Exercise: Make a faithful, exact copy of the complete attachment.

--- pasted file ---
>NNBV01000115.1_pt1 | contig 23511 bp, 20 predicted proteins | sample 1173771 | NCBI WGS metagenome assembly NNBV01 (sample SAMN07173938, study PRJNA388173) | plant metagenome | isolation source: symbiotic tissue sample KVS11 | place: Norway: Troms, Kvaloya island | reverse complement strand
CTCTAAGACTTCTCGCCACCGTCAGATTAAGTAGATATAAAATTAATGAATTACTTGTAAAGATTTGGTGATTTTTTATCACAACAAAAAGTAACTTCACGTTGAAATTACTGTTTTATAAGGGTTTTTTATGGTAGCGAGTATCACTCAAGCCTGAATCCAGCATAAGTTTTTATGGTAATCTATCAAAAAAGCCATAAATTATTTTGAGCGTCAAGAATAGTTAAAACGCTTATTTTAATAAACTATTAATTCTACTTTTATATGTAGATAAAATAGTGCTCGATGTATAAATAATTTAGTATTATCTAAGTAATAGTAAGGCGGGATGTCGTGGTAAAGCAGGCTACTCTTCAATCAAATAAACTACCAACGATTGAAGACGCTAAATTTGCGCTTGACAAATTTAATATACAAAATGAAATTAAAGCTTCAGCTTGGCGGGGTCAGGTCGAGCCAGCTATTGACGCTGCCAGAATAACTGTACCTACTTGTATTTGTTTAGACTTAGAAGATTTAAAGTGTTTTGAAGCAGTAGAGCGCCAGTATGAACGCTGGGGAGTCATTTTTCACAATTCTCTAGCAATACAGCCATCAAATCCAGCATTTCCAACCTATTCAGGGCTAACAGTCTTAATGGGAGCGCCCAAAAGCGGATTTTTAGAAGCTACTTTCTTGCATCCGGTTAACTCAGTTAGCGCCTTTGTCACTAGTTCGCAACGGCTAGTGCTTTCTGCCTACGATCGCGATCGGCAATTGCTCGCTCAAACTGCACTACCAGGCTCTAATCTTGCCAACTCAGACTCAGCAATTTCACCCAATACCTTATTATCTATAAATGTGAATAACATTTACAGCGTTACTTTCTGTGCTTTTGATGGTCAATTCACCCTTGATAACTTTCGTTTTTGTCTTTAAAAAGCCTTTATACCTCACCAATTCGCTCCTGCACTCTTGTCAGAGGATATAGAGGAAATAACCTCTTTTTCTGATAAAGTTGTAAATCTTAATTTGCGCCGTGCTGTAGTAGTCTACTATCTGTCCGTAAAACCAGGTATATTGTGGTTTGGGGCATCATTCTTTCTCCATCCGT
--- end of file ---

>NNBV01000115.1_pt1 | contig 23511 bp, 20 predicted proteins | sample 1173771 | NCBI WGS metagenome assembly NNBV01 (sample SAMN07173938, study PRJNA388173) | plant metagenome | isolation source: symbiotic tissue sample KVS11 | place: Norway: Troms, Kvaloya island | reverse complement strand
CTCTAAGACTTCTCGCCACCGTCAGATTAAGTAGATATAAAATTAATGAATTACTTGTAAAGATTTGGTGATTTTTTATCACAACAAAAAGTAACTTCACGTTGAAATTACTGTTTTATAAGGGTTTTTTATGGTAGCGAGTATCACTCAAGCCTGAATCCAGCATAAGTTTTTATGGTAATCTATCAAAAAAGCCATAAATTATTTTGAGCGTCAAGAATAGTTAAAACGCTTATTTTAATAAACTATTAATTCTACTTTTATATGTAGATAAAATAGTGCTCGATGTATAAATAATTTAGTATTATCTAAGTAATAGTAAGGCGGGATGTCGTGGTAAAGCAGGCTACTCTTCAATCAAATAAACTACCAACGATTGAAGACGCTAAATTTGCGCTTGACAAATTTAATATACAAAATGAAATTAAAGCTTCAGCTTGGCGGGGTCAGGTCGAGCCAGCTATTGACGCTGCCAGAATAACTGTACCTACTTGTATTTGTTTAGACTTAGAAGATTTAAAGTGTTTTGAAGCAGTAGAGCGCCAGTATGAACGCTGGGGAGTCATTTTTCACAATTCTCTAGCAATACAGCCATCAAATCCAGCATTTCCAACCTATTCAGGGCTAACAGTCTTAATGGGAGCGCCCAAAAGCGGATTTTTAGAAGCTACTTTCTTGCATCCGGTTAACTCAGTTAGCGCCTTTGTCACTAGTTCGCAACGGCTAGTGCTTTCTGCCTACGATCGCGATCGGCAATTGCTCGCTCAAACTGCACTACCAGGCTCTAATCTTGCCAACTCAGACTCAGCAATTTCACCCAATACCTTATTATCTATAAATGTGAATAACATTTACAGCGTTACTTTCTGTGCTTTTGATGGTCAATTCACCCTTGATAACTTTCGTTTTTGTCTTTAAAAAGCCTTTATACCTCACCAATTCGCTCCTGCACTCTTGTCAGAGGATATAGAGGAAATAACCTCTTTTTCTGATAAAGTTGTAAATCTTAATTTGCGCCGTGCTGTAGTAGTCTACTATCTGTCCGTAAAACCAGGTATATTGTGGTTTGGGGCATCATTCTTTCTCCATCCGT